In the news are the 2015 guidelines on eating. The recommendations are jointly released every five years by the US Department of Health and Human Services (HHS) and U.S. Department of Agriculture (USDA). Overall, these guidelines advise Americans to follow an eating pattern that includes a variety of fruits and vegetables, grains (at least half of which should be whole), a variety of proteins (including lean meats, seafood, nuts), and oils. However, these recommendations come with a bit of nuance to which you’d be well advised to pay attention.
Here are the details, with simple rationale attached:
Alcohol: Moderate alcohol consumption now can be quantified up to one drink per day for women and up to two drinks per day for men. The recommendation is you stay at or under this amount.
Dairy products: If you’re eating dairy, the guidelines continue to recommend low and no-fat dairy products.
Dietary cholesterol: In a new recommendation, the guidelines no longer recommend a specific limit for dietary cholesterol. Among the foods you may frequently eat, dietary cholesterol is present in eggs and other animal products.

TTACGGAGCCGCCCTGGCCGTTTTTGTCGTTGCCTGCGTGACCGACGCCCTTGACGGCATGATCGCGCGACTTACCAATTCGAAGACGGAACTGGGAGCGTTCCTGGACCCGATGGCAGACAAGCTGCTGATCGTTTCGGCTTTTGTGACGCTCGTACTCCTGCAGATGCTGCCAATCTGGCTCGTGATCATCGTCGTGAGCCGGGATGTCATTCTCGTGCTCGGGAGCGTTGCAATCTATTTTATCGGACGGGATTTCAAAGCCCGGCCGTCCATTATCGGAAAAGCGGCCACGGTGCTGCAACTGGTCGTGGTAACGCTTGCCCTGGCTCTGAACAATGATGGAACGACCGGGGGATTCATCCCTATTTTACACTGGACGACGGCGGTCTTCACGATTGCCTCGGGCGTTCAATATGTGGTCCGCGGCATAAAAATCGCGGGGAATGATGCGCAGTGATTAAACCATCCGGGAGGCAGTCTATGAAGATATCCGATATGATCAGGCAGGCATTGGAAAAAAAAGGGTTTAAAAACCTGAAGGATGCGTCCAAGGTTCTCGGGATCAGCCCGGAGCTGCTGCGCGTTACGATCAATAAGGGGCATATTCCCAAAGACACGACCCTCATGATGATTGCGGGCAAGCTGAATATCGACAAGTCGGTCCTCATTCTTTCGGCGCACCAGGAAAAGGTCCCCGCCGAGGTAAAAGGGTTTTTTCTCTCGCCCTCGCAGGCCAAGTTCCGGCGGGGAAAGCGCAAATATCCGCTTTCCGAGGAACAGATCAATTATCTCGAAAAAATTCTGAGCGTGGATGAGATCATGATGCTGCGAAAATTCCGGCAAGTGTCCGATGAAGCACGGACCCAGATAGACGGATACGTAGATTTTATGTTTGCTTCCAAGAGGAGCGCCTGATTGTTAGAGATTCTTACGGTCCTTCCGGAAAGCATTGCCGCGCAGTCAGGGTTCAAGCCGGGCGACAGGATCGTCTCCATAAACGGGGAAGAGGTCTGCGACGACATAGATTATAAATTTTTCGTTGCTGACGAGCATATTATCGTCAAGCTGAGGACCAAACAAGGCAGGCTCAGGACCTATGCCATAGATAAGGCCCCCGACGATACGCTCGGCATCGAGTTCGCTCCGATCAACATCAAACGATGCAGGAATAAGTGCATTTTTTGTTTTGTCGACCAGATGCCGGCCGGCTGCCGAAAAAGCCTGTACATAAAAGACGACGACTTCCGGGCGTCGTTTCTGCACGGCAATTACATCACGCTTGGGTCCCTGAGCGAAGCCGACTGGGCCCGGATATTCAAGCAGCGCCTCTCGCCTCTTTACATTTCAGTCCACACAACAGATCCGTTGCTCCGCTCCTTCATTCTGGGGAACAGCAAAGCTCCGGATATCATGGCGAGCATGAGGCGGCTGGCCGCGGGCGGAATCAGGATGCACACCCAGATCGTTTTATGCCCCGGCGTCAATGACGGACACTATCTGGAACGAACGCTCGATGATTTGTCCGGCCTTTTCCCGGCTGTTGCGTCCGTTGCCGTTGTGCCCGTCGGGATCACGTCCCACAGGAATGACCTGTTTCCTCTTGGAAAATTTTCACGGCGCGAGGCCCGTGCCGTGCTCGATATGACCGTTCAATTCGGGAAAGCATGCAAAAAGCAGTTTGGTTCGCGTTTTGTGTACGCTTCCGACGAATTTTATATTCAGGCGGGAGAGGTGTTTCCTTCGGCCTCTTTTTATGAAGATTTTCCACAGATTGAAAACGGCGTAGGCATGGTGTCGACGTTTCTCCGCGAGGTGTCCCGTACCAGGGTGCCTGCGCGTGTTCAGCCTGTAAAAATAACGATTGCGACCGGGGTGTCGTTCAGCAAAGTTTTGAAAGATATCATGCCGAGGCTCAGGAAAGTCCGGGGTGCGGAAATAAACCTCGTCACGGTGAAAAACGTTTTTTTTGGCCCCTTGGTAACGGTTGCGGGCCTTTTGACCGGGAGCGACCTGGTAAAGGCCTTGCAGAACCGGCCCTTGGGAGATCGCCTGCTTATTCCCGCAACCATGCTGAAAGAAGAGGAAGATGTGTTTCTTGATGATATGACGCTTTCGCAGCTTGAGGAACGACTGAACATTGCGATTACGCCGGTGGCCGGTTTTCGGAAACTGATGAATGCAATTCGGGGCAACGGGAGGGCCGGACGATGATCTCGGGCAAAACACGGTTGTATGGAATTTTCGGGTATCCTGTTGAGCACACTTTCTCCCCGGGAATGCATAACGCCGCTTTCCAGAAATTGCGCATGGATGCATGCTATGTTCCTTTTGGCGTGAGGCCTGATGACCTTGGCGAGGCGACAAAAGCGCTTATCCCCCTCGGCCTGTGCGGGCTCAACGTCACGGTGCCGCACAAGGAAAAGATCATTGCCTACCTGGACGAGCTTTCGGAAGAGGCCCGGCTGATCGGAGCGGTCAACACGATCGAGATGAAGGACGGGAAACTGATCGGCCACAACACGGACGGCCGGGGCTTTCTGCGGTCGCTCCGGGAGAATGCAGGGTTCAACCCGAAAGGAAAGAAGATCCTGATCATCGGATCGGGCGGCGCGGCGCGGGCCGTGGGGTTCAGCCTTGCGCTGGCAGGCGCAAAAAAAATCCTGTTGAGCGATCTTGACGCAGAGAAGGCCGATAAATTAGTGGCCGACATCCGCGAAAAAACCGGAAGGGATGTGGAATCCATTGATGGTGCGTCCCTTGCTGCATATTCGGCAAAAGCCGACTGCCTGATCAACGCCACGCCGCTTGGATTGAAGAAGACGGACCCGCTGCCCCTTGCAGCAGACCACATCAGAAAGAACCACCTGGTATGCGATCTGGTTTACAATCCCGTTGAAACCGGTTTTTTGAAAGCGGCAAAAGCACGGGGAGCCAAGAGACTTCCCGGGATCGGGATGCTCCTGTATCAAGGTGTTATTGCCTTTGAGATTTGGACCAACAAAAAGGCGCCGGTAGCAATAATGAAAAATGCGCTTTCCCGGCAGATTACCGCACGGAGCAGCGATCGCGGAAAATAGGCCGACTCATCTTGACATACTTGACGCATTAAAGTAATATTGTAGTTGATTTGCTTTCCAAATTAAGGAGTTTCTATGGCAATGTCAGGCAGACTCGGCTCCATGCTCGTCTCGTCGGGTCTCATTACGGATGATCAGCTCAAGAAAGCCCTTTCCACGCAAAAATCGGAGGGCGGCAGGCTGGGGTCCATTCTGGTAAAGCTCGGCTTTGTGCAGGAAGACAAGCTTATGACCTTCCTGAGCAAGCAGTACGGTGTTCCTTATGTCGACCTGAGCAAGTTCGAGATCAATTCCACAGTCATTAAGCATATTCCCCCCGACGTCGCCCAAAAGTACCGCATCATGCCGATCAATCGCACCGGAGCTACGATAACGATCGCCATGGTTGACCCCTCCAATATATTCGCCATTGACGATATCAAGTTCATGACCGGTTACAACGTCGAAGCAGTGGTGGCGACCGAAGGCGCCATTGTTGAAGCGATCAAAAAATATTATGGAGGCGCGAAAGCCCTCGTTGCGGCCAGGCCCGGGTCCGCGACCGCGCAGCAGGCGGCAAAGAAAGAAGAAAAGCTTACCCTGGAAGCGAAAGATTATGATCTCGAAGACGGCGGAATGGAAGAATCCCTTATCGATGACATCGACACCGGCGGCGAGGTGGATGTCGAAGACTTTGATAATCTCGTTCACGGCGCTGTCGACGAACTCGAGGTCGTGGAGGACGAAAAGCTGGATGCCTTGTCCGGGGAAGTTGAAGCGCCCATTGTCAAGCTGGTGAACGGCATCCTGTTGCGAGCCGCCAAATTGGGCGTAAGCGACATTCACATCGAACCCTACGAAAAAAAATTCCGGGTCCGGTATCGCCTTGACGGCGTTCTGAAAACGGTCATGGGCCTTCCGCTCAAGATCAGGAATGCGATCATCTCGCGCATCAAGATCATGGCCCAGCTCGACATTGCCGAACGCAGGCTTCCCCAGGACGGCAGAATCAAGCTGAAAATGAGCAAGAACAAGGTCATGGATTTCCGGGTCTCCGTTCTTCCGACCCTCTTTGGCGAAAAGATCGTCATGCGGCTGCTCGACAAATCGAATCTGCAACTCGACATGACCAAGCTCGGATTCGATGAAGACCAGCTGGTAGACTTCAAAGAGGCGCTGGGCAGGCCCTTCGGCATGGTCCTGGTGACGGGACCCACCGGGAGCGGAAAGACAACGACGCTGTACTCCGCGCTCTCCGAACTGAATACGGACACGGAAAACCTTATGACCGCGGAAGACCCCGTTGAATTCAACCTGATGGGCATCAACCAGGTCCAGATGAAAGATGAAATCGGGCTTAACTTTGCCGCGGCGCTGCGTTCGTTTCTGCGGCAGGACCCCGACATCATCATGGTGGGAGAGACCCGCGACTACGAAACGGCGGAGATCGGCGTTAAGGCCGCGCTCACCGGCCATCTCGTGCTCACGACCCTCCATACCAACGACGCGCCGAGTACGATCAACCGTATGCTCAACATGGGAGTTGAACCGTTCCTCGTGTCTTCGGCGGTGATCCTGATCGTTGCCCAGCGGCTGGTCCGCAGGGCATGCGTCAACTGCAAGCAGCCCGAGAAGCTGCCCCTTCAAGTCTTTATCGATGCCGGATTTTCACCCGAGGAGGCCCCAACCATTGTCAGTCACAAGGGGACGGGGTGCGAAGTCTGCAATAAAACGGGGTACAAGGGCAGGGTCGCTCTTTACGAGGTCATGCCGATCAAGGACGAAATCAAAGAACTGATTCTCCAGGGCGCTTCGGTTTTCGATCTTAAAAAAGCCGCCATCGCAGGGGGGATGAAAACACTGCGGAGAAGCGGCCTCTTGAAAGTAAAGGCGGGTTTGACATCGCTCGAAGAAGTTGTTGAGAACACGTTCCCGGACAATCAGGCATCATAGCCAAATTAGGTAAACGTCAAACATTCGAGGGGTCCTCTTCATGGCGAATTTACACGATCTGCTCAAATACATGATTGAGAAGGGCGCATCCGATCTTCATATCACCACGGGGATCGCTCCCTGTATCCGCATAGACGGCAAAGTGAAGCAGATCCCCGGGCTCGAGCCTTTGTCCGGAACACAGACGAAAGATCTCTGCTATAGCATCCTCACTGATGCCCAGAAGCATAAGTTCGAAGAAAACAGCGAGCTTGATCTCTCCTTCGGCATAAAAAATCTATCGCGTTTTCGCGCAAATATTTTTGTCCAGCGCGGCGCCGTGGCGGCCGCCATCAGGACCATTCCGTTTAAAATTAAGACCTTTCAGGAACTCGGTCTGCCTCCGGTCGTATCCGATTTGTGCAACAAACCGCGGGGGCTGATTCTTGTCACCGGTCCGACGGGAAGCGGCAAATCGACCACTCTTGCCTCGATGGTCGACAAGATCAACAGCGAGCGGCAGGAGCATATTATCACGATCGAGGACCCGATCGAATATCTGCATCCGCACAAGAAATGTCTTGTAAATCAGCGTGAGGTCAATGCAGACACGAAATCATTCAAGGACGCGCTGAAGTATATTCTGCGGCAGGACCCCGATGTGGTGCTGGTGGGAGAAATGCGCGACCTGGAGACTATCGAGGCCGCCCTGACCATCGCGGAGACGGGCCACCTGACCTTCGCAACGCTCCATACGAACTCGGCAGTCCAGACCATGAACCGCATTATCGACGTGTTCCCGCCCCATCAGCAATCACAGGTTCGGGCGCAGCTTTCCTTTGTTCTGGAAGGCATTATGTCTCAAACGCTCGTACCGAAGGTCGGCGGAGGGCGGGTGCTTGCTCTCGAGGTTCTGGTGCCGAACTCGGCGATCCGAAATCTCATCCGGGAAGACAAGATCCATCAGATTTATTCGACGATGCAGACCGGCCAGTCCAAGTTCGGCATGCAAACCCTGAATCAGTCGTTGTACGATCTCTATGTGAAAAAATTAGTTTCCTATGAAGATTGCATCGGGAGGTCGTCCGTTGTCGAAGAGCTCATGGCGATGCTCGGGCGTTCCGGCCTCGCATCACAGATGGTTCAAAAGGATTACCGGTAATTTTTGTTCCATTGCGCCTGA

Fruit juice: The guidelines say one cup of 100% fruit juice counts as 1 cup of fruit. However, be advised that fruit juice is lower than whole fruit in dietary fiber and other nutrients, and it is typically very high in sugar, which you are now advised to limit, as noted below.
Red meat and processed meat: In an interesting reversal of the recommendation of its Guidelines Advisory Committee, the final recommendations suggest no limit is recommended for the consumption of red meat or processed meat. Be advised that recent evidence strongly link these foods with heart disease and cancer.
Saturated fats: The guidelines do not encourage a low total fat diet, but do recommend a low saturated fat diet. You should consume less than 10% of your calories per day from saturated fats. The evidence is clear that replacing saturated fat with unsaturated fat is associated with reduced risk of cardiovascular disease.
Sodium (Salt): The guidelines recommend you limit sodium intake to less than 2,300 milligrams (mg) per day.
Sugar: For the first time, the guidelines advise Americans to consume less than 10% of your daily calories from added sugars. You certainly are aware of sugar’s impact on the development of diabetes, high blood pressure and other diseases.
Eat healthy and be healthy. That’s the simplest recommendation I can offer. Here’s to your health!
Feel free to ask your SMA expert consultant any questions you may have on this topic.
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